I spent yesterday and today trying to do whatever I could to prepare for several days of wind and rain from the storm Sandy. You may have done the same.
I made bread, soup, strawberry muffins, and several other things so I can put meals together when the electricity goes out. Filled buckets of water. Cleaned the house. Don’t know what good that will do — but as silly as it sounds it made me feel more prepared. 🙂
Early Green Tomato Harvest
Yesterday, I harvested close to 300 tomatoes. I would have preferred waiting until just before the first hard freeze is predicted, but with the rain this storm will bring — I knew my tomatoes would split. So I harvested all the big ones and/or the ones turning red.
There are still that many left on the vines that are small to medium sized. I left them because if the weather turns nice after this storm there is always a possibility that I’ll get another large harvest.
What really surprised me was that among the 300 tomatoes were about 40 very large Opalka tomatoes!
The reason that deserves an exclamation point at the end is because I planted several Opalka tomato plants in mid- June and as of mid-September each had produced no more than two or three tomatoes.
I wanted to pull them up the worse way — but years in the garden has taught me never to be hasty in pulling anything up. Always wait to “see” the “rest of the story”.
In spite of that I had pretty much resolved not to grow them next year because they take a lot of space and 2 or 3 tomatoes is not enough return on investment — especially when I’m use to hundreds of tomatoes on one plant.
I was absolutely shocked to find 40 of these gigantic oblong Opalkas on the vines. I even found 3 ripe ones which will be delicious roasted at 425 degrees with olive oil, garlic, and basil. (If we loose power — I’ll have them after the storm. What a way to celebrate!)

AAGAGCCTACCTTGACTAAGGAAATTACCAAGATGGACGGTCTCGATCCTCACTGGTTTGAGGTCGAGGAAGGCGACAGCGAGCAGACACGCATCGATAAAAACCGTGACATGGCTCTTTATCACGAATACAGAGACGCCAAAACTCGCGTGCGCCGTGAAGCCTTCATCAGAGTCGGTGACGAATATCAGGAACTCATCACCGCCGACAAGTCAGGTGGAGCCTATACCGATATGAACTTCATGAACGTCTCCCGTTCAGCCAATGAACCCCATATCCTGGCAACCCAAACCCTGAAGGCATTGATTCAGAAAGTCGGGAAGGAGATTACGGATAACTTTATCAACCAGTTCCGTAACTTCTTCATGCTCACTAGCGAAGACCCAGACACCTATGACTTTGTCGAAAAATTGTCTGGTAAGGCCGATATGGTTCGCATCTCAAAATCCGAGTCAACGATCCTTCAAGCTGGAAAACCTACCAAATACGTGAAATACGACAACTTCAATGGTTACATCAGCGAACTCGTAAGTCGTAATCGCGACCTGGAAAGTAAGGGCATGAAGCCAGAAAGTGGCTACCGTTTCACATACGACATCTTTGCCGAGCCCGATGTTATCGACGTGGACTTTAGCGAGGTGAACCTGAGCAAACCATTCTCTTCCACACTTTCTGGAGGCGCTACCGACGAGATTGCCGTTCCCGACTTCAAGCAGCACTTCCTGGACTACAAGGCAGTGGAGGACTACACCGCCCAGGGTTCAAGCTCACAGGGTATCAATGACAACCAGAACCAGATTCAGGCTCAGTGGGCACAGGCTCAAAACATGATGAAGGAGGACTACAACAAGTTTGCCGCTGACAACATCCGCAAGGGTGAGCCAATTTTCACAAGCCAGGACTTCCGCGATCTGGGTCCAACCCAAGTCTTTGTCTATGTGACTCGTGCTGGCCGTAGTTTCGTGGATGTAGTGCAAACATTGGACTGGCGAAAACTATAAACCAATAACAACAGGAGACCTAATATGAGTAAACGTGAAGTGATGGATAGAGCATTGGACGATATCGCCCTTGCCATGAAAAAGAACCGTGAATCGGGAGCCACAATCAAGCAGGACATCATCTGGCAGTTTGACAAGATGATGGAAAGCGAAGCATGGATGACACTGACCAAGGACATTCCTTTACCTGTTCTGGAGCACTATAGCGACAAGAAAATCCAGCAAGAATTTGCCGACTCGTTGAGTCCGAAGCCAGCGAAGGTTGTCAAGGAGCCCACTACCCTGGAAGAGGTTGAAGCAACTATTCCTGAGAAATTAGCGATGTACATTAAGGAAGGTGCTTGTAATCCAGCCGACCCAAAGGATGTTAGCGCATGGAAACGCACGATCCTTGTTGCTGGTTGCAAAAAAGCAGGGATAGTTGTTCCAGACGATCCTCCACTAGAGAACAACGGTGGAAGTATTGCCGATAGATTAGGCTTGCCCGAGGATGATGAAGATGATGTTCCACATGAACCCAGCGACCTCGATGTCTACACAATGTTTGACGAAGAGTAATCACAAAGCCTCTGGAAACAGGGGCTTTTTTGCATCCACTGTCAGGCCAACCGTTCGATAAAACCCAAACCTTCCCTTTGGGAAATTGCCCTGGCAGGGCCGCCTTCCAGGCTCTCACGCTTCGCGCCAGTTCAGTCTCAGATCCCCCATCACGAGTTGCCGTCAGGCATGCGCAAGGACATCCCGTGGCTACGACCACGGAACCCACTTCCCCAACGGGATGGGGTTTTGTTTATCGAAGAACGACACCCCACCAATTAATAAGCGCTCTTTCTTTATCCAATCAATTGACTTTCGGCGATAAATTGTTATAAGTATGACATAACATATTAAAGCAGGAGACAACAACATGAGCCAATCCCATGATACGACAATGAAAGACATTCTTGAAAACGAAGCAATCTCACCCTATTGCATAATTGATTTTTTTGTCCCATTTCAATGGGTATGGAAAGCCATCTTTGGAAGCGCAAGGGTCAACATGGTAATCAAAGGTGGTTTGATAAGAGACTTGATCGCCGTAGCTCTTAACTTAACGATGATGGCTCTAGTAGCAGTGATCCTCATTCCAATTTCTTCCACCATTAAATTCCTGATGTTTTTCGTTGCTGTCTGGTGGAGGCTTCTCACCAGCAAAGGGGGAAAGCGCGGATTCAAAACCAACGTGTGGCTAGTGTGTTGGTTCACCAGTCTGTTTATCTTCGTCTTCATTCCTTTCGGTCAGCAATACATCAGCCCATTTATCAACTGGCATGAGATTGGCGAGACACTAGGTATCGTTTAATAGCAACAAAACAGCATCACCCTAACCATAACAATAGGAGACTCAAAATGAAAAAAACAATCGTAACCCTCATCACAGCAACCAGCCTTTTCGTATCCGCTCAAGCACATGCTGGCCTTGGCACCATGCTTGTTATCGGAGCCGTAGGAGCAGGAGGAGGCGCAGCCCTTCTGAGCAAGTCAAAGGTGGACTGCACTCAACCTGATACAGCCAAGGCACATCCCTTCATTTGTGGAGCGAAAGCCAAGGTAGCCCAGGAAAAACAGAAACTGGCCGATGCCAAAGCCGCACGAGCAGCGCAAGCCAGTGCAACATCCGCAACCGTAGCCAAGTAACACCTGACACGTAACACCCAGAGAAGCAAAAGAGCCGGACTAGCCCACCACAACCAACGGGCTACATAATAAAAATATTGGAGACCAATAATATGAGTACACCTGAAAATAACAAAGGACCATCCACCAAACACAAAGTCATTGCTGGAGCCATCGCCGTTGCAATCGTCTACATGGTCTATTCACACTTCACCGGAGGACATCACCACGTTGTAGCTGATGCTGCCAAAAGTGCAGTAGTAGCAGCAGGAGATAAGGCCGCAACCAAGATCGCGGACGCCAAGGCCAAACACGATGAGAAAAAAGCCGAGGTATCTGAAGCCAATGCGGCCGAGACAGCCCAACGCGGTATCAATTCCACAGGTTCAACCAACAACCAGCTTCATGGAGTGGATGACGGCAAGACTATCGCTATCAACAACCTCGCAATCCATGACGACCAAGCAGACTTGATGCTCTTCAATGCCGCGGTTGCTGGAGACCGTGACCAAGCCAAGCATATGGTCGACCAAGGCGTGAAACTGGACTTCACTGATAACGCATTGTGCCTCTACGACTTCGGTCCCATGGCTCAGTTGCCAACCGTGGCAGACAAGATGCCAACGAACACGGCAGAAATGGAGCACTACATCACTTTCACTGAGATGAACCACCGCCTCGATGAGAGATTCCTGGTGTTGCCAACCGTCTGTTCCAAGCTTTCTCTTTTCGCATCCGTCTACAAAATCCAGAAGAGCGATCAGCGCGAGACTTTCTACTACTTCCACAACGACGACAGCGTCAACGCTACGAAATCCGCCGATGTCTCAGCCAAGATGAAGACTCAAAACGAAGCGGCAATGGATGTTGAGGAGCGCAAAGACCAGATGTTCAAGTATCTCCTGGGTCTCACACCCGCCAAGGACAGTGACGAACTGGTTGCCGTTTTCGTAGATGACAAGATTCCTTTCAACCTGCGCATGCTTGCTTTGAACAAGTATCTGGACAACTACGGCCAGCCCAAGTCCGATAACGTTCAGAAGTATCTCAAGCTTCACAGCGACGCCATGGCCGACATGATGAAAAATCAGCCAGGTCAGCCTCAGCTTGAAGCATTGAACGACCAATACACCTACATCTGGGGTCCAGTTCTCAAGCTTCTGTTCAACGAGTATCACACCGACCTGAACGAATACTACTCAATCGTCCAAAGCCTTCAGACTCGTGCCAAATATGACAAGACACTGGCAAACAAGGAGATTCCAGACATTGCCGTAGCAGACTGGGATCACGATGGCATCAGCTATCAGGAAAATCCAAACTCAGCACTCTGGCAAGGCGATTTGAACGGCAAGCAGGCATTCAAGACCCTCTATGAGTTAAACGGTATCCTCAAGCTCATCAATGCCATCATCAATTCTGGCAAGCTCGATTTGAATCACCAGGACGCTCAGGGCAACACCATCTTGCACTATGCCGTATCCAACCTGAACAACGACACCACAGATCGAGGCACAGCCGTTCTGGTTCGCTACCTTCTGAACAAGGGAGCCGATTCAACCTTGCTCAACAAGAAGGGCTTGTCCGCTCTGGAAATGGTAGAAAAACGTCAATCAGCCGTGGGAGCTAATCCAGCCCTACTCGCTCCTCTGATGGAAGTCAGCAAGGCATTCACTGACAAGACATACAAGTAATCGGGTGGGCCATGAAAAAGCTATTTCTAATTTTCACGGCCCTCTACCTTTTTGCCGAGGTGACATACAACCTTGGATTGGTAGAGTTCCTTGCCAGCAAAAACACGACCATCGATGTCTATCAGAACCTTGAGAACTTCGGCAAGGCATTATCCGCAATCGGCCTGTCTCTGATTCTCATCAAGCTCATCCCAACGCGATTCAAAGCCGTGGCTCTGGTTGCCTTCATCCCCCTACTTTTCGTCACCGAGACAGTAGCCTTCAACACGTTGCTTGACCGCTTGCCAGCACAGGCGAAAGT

There are still lots of small ones on the Opalka vines —- especially the plant that has a prime spot. So —- we’ll see what happens. Maybe I’ll reconsider and plant at least just one next year.
Some of my pepper plants have dozens of huge peppers just waiting to turn red. And I LOVE my red peppers. I harvest at least 3 to 5 green ones each day — (the medium sized ones) — for daily use and leave the big ones to turn red.
If you grow peppers you know how brittle and delicate the branches can be and it doesn’t take a lot to break a large branch. Then your peppers are harvested whether you wanted them to be or not. Strong winds can be the end of the peppers.
Effort to Save Them
I pulled out some old row cover fabric I’ve had for years and wrapped most of the peppers to try to keep some of those huge fruits from blowing off in the wind that we’re expecting.
It might end up being the joke of the season, because wind can tear up the peppers and all their wrappings in a heart beat. But I figured it was worth a try.
I left a few unwrapped just to compare how they fared with the supported ones.
After the storm I’ll go out and gather any that have fallen off and freeze what I can’t use fresh.
I hope all of you will fare the storm well and come to no harm. Let me know how you do. I’ll be thinking of everyone in Sandy’s path.
More About Tomatoes:
More About Peppers:
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